Inside the July 2014 Issue

Big Bang News

The latest observations of swirls in the cosmic microwave background have validated the leading theory of how the cosmos came to be. Read our coverage to find out how this affects our understanding of the universe. Plus, get a heads up for two close conjunctions in early July as Mars and Saturn approach the Moon in the evening sky. And for the expert observer, learn what deep-sky wonders should make your observing list this summer.

Feature Articles

Steffen Richter / BICEP Collaboration

What's Next for Inflation Cosmology

A new window has opened on what made th Big Bang. A new branch of astronomy is beginning to peer through it.
By Alan MacRobert

Cities from Space

Images taken from space can tell us a lot about light pollution.
By Scott Kardel

The Case for Structured Observing

Rigorous goals and methods can enhance your stargazing experience greatly.
By Tristan J. Schwartz

Are Observing Programs for You?
The Astronomical League has a project for every taste and skill level. .
By Ted Forte

Star-Testing Your Telescope
The stars that entice us can also help us optimize our telescopes.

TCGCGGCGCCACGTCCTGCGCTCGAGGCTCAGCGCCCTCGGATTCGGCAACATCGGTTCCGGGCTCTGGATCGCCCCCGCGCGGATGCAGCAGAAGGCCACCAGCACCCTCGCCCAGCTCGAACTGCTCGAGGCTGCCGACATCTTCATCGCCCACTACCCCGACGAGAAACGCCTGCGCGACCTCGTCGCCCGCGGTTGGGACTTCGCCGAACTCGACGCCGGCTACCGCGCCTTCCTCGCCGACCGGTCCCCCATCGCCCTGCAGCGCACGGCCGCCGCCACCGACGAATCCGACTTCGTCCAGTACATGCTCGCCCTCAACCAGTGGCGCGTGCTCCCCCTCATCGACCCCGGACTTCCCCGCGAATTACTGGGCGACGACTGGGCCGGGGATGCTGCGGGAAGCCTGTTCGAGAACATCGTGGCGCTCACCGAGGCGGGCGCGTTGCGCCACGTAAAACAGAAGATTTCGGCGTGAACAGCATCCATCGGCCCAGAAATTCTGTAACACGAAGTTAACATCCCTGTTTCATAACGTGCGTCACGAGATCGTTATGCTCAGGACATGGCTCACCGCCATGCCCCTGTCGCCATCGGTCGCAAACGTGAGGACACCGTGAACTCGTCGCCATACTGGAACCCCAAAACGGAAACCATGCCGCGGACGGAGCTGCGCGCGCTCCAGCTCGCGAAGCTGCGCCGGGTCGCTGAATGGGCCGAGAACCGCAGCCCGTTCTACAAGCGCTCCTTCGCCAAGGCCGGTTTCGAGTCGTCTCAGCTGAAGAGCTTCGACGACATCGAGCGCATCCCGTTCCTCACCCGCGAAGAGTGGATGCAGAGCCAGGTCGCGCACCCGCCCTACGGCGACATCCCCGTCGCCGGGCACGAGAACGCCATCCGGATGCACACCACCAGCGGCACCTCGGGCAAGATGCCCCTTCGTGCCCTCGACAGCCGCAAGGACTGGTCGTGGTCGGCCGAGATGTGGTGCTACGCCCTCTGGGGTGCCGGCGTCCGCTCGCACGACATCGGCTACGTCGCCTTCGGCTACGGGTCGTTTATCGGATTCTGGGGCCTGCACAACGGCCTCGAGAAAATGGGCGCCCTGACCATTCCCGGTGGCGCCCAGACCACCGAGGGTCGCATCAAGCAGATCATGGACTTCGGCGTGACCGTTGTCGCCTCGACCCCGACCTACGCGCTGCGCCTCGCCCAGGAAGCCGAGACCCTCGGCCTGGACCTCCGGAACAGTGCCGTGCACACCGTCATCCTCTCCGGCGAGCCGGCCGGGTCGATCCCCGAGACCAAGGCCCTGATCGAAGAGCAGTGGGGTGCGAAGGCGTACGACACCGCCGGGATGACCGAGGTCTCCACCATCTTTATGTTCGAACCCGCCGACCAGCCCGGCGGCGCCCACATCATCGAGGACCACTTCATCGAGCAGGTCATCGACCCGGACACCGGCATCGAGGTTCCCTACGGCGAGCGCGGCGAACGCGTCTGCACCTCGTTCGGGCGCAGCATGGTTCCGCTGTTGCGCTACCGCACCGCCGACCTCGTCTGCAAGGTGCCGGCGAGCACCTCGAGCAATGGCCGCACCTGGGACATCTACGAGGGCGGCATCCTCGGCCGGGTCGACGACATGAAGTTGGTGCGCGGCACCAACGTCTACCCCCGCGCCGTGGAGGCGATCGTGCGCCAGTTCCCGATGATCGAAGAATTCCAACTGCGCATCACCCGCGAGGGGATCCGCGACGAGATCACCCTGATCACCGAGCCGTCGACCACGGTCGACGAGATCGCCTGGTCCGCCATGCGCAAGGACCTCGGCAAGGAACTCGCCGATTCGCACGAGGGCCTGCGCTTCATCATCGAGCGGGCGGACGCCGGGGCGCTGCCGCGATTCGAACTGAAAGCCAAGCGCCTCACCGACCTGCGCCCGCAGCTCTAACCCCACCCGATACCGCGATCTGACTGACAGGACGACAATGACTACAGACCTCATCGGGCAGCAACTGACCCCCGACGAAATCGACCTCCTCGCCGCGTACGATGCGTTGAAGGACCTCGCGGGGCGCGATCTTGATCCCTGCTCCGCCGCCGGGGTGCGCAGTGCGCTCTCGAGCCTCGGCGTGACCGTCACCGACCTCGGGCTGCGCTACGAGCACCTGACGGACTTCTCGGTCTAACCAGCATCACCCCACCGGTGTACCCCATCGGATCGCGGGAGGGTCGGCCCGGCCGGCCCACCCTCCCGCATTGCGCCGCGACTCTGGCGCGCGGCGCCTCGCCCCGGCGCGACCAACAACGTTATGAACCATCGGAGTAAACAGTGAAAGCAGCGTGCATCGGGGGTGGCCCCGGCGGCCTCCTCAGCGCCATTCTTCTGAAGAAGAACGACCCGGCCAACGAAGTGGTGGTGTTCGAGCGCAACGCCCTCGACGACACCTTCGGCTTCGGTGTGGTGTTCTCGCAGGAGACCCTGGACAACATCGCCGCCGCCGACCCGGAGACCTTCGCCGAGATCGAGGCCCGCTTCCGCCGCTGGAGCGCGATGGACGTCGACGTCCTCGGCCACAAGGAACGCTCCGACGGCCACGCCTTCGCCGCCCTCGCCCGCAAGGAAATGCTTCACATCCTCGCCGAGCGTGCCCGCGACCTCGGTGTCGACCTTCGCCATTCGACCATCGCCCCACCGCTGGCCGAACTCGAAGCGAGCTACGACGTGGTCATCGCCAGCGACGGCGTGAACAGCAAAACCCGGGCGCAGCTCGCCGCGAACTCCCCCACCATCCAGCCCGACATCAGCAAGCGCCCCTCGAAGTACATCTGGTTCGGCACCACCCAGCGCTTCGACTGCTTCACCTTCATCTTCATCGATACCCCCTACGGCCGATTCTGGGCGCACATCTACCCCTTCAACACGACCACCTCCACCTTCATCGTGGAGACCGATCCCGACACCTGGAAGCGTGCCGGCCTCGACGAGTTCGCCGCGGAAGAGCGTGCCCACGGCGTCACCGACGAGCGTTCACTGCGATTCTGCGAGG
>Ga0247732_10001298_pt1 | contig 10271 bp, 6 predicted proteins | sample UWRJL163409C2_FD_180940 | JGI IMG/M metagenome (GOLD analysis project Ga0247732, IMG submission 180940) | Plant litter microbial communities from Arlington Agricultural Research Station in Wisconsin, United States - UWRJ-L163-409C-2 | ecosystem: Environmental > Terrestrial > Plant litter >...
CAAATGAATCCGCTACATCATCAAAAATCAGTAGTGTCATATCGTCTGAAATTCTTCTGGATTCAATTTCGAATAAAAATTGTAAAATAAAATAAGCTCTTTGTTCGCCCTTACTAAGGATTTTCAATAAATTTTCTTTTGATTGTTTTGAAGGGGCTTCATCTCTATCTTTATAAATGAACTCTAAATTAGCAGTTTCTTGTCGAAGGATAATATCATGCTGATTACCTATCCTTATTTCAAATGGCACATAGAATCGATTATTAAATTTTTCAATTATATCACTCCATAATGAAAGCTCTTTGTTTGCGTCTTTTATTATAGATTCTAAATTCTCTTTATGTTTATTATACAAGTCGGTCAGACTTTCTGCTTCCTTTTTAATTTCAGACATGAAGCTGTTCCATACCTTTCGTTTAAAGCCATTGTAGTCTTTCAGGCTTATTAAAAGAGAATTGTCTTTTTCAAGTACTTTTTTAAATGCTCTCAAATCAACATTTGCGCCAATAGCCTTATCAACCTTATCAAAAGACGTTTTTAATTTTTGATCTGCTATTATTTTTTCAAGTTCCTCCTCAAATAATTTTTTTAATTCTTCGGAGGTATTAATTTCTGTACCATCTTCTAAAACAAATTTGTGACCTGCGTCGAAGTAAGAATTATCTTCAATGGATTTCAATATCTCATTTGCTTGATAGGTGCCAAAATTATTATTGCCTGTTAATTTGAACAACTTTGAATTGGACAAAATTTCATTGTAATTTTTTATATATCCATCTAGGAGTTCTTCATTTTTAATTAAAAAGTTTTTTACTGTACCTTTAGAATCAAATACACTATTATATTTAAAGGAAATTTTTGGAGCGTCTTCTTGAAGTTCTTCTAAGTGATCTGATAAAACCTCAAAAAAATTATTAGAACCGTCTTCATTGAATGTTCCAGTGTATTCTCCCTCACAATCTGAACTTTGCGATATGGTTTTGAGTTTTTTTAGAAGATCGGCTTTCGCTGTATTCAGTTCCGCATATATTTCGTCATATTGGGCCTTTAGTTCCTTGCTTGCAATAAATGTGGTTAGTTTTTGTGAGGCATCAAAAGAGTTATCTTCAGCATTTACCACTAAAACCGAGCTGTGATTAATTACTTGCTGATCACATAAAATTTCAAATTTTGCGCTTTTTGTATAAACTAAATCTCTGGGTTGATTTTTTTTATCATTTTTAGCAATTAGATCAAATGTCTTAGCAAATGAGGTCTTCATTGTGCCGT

By Alan French

Probing the Planets
Explore hidden details in the solar system with specialized filters.
By Christophe Pellier

Beyond the Printed Page

London as seen from space

ESA/NASA / Rex Features

What’s Next for Inflation Cosmology: Further Reading
by Alan MacRobert
Our print article just scratches the surface of what BICEP2 results mean for cosmology. Here are some more online resources.

Watch a Star Wink Out by Alan MacRobert
Find the maps and finder charts you'll need to see the asteroid occultation of July 19, 2014.

How to Read the Night Sky by Alan MacRobert
Use the chart found in every issue (or use our online Interactive Sky Chart) to find your way in the night sky.

Lunar Librations by Sean Walker
Librations and other lunar data for July 2014.

ALSO IN THIS ISSUE

M22

Jean-Charles Cuillandre (CFHT), Hawaiian Starlight, CFHT

The Fabulous Five
The globular clusters of summer are amazing to view.
By Fred Schaaf

Illuminating Earthshine
The pale glow on the Moon can teach us about Earth's changing climate.
By J. Kelly Beatty

The Snake and Its Eggs
Southernmost Ophiuchus contains some of the sky's best dark nebulae.
By Alan Whitman

Table of Contents
See what else July's issue has to offer.